The first time you see it, there can be any number of emotions. On some patients, it looks like their chest is being caved in by a machine. On other patients, it feels like a smooth and controlled aspect of an otherwise difficult resuscitation. There are many opinions and stories about mechanical cardiopulmonary resuscitation (mCPR), but the evidence may surprise you and lead to the question: does it work?
Mechanical CPR (mCPR) devices are automated pieces of equipment that provide chest compressions during a cardiac arrest with the idea that it allows for more consistent and higher quality compressions than can be delivered by humans. Most commonly, they are either a band (commonly the Zoll AutoPulse) or a pneumatic piston (commonly the Michigan Instruments Life Stat and the LUCAS device). There are great reviews on these devices on other #FOAMed resources such as Life in the Fastlane (LITFL).
In general, the benefits perceived with mCPR include consistent quality, fewer pauses, avoiding exhaustion in prolonged resuscitations, provide safer retrieval and transport, requires less personnel, and can potentially allow for procedures to be performed such as PCI and ECMO. However, the can be costly, require regular service and maintenance, is limited to only being appropriately for certain populations (not appropriate for children, obese, pregnant, etc), can cause iatrogenic events such as pneumothorax (where the picture above comes from), and can lose appropriate positioning over time.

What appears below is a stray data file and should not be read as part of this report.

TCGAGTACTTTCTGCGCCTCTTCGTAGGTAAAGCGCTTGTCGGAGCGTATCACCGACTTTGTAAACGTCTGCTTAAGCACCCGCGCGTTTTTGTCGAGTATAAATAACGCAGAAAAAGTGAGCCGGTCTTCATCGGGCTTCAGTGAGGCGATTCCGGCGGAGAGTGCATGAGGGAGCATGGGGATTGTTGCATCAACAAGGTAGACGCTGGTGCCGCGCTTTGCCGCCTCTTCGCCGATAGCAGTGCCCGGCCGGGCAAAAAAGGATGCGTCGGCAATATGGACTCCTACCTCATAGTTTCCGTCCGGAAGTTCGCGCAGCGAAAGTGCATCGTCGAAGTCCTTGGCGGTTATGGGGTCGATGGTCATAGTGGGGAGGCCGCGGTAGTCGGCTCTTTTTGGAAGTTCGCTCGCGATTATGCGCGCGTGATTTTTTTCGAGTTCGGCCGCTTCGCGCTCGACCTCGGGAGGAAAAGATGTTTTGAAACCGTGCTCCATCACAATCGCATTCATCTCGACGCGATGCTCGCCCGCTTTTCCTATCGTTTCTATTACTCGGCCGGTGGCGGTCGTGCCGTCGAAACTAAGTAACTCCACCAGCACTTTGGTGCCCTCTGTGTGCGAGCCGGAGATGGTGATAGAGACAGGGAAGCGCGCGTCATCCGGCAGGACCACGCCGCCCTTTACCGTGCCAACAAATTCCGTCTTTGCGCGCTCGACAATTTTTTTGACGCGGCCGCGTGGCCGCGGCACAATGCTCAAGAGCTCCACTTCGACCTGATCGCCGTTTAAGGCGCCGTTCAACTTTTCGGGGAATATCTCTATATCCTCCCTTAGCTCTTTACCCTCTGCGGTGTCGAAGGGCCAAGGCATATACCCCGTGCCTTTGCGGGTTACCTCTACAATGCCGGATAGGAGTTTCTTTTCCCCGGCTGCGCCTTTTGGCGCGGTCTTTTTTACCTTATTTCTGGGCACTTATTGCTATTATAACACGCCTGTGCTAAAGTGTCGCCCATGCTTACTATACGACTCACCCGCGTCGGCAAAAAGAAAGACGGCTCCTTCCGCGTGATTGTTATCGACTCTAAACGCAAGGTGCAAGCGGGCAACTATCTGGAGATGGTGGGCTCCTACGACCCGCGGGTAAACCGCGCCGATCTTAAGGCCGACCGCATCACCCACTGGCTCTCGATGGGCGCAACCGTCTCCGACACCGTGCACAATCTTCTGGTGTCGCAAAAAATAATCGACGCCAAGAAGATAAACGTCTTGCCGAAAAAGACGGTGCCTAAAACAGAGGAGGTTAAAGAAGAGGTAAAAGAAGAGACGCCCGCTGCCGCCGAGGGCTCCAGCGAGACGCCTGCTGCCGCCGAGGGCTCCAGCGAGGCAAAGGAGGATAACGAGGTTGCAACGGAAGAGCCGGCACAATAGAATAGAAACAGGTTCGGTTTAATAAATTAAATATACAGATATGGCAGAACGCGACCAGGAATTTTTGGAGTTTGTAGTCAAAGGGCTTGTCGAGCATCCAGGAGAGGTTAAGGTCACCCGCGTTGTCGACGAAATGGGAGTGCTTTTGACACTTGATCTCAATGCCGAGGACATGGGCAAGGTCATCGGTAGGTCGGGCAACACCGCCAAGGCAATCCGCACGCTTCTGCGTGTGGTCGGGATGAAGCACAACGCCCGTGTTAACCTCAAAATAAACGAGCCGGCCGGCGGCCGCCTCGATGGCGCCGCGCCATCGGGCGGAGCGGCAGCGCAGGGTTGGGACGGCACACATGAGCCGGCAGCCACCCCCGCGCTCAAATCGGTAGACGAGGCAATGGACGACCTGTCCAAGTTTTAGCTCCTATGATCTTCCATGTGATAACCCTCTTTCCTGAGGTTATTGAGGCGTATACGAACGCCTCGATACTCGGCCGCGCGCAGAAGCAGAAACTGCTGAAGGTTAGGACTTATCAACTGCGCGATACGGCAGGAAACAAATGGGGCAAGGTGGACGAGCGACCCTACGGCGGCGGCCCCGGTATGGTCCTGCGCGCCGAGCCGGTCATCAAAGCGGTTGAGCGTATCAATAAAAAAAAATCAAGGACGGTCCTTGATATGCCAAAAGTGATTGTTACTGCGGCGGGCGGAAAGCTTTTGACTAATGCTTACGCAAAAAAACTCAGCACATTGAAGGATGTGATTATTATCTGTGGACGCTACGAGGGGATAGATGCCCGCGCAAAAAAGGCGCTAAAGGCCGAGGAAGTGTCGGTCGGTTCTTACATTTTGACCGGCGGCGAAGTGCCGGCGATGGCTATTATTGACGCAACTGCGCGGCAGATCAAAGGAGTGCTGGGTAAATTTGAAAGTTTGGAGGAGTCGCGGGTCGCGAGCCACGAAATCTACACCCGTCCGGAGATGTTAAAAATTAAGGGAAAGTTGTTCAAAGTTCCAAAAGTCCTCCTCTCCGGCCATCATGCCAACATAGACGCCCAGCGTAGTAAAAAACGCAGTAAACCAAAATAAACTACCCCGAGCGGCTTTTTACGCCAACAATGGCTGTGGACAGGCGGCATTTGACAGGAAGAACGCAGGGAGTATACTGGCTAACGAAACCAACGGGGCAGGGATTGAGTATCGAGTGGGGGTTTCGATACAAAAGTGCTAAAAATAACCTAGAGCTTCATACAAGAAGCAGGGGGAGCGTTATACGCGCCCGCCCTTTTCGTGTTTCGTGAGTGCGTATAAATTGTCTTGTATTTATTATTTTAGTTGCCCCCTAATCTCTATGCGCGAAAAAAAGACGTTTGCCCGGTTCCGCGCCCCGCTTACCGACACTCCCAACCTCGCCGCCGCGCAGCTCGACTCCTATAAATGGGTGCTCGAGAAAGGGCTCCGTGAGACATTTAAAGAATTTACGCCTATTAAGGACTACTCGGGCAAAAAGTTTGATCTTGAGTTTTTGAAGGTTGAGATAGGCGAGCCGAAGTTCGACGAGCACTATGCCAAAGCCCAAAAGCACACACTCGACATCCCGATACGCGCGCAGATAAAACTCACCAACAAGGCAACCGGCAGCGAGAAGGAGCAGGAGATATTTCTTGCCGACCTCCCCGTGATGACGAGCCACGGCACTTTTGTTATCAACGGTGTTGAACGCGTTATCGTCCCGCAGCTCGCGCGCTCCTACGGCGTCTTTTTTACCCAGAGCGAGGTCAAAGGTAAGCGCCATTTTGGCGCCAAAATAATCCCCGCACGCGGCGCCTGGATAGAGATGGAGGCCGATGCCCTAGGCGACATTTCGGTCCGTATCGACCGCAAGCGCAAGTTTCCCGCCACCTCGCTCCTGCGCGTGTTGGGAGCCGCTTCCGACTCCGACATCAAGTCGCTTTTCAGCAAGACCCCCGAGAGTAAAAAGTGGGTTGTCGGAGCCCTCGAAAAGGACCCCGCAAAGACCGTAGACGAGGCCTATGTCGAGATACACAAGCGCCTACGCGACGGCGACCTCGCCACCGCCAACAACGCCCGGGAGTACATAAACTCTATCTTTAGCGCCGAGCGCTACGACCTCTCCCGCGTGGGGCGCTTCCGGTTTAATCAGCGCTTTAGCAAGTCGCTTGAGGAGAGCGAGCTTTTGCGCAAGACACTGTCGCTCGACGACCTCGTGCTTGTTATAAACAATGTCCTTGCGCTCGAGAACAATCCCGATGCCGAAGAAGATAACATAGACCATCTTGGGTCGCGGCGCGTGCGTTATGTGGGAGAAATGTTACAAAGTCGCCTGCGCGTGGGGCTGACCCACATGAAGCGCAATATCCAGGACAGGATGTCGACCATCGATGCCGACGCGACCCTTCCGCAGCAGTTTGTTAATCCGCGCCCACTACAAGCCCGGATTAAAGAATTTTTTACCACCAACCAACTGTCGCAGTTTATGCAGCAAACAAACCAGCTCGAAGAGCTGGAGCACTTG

The biggest negative potentially are the current trials and evidence. Originally, research seemed to be favorable but over time there have been concerns with worse outcomes. In the last few years the major trials have been CIRC, LINC, and PARAMEDIC. For all three of these trials, they essentially found no statistically significant differences in outcomes. Resus.me did a great review of the LINC trial (and touching briefly on CIRC) and St. Emlyn’s discussed the PARAMEDIC trial in detail. Two more trials were added (ASPIRE from 2006 and Smekal et al in 2011) were added for a systematic review and meta-analysis in 2015 by Gates et al. This specific paper was covered very well both by REBEL EM and The SGEM.
After the CARES registry came out in 2016, still more discussion was made regarding the issue. This time, it was because of the negative findings that it led to even further debate. The most significant issue with the paper though was that it was retrospective and observational in nature. However, it was well done and has been reviewed by REBEL EM and EMNerd. Experts, such as Scott Weingart, continue to advocate for its use and emphasize that it is a bridge to continue CPR with possible benefits more in the hospital versus prehospital settings. He also has a video of how to place a LUCAS device with minimal interruptions.
Overall, it is good to be skeptical with mCPR. Like other controversial topics such as tPA, we may not simply have found the best population to use this device in but with more trials we can get there. With the current evidence from RCTs, it appears that mCPR most likely does not have a clinically significant benefit, but could be more beneficial as a bridge to other therapies and for use in the hospital. It also has benefits of allowing for safer transport should the EMS system where it is being applied still transports their cardiac arrest patients.
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